One of Reform Judaism’s most senior rabbis has used a Yom Kippur sermon to issue a rallying call for his community to be “willing to fight” to maintain a Judaism that is “open, tolerant and inclusive.”
Rabbi Josh Levy told the packed congregation at Alyth Gardens synagogue: “We have to acknowledge something…. We have ceded the ground of religious discourse to those whose Judaism does not reflect our values. We can do so no longer.
“If we want a Judaism that is open and tolerant and inclusive, one that reflects those core liberal ideals in our rich inheritance, then we have to be willing to fight for it. ”
In a sermon delivered as in Israel hardline religious Zionist activists in Tel Aviv attempted to impose barriers to separate genders for prayer in the public Dizengoff Square, Levy told congregants at his shul in Temple Fortune, north-west London;“We are witnessing a decisive moment in Jewish history; the invention of a new kind of Judaism… [This is] a struggle to save Judaism itself… the threat is spiritual destruction”.
Levy refered to the “stark warned” issued by the Israeli historian, philosopher and author, Yuval Noah Harari, during his recent visit to the UK, including in an interview with Jewish News.
He said:” Harari warns of the implications beyond the narrow politics of Israel, implications for the nature of Judaism itself.
“He cautions that the removal of checks and balances in the Israeli system is designed to allow a determined minority to reshape Israeli society, and that they will seek to do so around a vision of Judaism that is new and highly problematic.
“If Israel, as the most public expression of our religion and culture in the world, comes to represent a Judaism that is based on, in his words, a principle of Jewish supremacy.
“If it comes to represent a Judaism that is discriminatory, intolerant, and oppressive, one that does not have at its heart concern for the vulnerable, then this will redefine Judaism for all of us. ”
Outlining his own vision of Judaism, Levy, now chief executive of The Movement for Reform Judaism, added:”Judaism is a religion of goodness and decency and kindness; it is one that speaks up for the vulnerable rather than making them more so; one that believes in dialogue and meeting the other; one that recognises complexity and nuance; that privileges conversation and compromise.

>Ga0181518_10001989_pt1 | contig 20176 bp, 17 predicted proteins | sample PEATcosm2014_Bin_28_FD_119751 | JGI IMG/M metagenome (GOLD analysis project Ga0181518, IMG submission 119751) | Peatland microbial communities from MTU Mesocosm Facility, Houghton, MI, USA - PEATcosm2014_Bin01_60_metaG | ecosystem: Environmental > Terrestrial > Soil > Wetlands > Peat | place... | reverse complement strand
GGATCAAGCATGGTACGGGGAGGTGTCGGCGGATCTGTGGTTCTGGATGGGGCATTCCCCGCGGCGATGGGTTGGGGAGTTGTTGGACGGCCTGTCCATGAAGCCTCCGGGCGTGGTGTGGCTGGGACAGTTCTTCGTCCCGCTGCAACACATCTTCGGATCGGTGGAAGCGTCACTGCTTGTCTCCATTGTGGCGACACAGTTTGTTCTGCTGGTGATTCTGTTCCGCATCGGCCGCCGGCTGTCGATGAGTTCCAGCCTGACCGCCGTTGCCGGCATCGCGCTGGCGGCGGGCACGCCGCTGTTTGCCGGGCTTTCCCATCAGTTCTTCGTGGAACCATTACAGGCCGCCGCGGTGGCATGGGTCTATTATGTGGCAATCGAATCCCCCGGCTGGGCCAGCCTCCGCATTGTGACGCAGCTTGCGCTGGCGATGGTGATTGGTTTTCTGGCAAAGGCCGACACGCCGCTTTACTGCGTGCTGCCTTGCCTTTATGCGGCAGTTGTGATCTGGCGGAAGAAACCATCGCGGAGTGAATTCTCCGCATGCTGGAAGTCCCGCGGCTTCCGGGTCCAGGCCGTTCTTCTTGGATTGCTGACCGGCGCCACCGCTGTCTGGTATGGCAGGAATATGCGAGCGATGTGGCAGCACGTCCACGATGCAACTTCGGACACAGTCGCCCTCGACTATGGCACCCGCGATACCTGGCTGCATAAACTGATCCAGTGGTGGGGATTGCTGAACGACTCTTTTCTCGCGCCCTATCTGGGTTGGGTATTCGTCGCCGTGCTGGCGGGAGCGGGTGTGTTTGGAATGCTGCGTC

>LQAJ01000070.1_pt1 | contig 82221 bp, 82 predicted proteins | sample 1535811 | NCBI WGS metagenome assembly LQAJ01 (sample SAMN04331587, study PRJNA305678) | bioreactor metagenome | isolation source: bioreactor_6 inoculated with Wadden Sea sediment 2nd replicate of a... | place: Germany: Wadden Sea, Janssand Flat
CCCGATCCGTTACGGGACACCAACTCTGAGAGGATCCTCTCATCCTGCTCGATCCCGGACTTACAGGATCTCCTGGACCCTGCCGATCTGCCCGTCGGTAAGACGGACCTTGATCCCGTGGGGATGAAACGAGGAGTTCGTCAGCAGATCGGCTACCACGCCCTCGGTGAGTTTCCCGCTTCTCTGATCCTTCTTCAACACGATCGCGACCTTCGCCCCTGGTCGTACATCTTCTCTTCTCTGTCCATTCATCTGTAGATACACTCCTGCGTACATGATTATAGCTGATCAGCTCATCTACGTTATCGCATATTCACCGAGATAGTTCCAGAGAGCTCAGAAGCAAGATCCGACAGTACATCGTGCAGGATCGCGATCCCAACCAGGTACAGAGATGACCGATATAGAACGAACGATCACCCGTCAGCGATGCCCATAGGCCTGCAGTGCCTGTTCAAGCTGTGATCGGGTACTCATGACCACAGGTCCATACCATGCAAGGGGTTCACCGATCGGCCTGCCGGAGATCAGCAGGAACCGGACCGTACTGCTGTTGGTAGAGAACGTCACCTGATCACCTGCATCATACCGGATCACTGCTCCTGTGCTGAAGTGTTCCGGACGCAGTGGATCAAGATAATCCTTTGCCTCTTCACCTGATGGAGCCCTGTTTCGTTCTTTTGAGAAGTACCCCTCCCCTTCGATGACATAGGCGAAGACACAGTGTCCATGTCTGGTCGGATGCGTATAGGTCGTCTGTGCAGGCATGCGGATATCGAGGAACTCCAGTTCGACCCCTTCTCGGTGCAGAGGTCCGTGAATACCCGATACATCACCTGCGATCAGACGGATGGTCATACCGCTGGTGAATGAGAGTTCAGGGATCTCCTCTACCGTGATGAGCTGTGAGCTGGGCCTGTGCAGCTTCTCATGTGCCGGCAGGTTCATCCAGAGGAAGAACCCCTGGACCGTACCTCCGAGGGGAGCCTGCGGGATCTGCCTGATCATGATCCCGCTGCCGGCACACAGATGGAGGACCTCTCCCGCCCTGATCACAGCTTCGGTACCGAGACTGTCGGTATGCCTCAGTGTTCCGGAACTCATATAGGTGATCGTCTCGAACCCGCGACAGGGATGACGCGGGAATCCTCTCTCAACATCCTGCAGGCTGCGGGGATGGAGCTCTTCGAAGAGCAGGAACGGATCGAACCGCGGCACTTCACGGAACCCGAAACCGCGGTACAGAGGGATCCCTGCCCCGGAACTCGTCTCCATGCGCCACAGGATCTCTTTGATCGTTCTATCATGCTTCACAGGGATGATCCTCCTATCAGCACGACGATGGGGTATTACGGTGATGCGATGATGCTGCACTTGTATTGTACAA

“A Judaism that is not these things is not just “not my Judaism” as the bumper stickers and badges of the current protests declare. It is not Judaism.
“Certainly not a Judaism anyone who spends their life immersed in our texts should recognise. It is not honest about our texts and our heritage; not, for want of a better word, an ‘authentic’ expression of Jewish voice.”
Issuing his call for the “fight” to begin to preserve this expression of Judaism, Levy added:” We need to recommit ourselves to living it in our lives.
“We need to commit to the strength of its institutions: helping its places of worship to grow and to build; supporting those charities that speak on social issues with a progressive religious voice.
“We need to recommit ourselves to the place of progressive religion in our society, as a response to the challenges of modern society, as a voice for good in the world. ”
Jewish News understands that other senior rabbis, especially within progressive Judaism used their sermons over Yom Tov to reflect on the on-going crisis within the Jewish world reflected in the religious Zionist stance of Benjamin Netanyahu’s far-right coalition government.
There was also an admission from a leading United Synagogue rabbi that some regular donors to charitable causes had made it known they would not support appeals that were supportive of the Netanyahu government.
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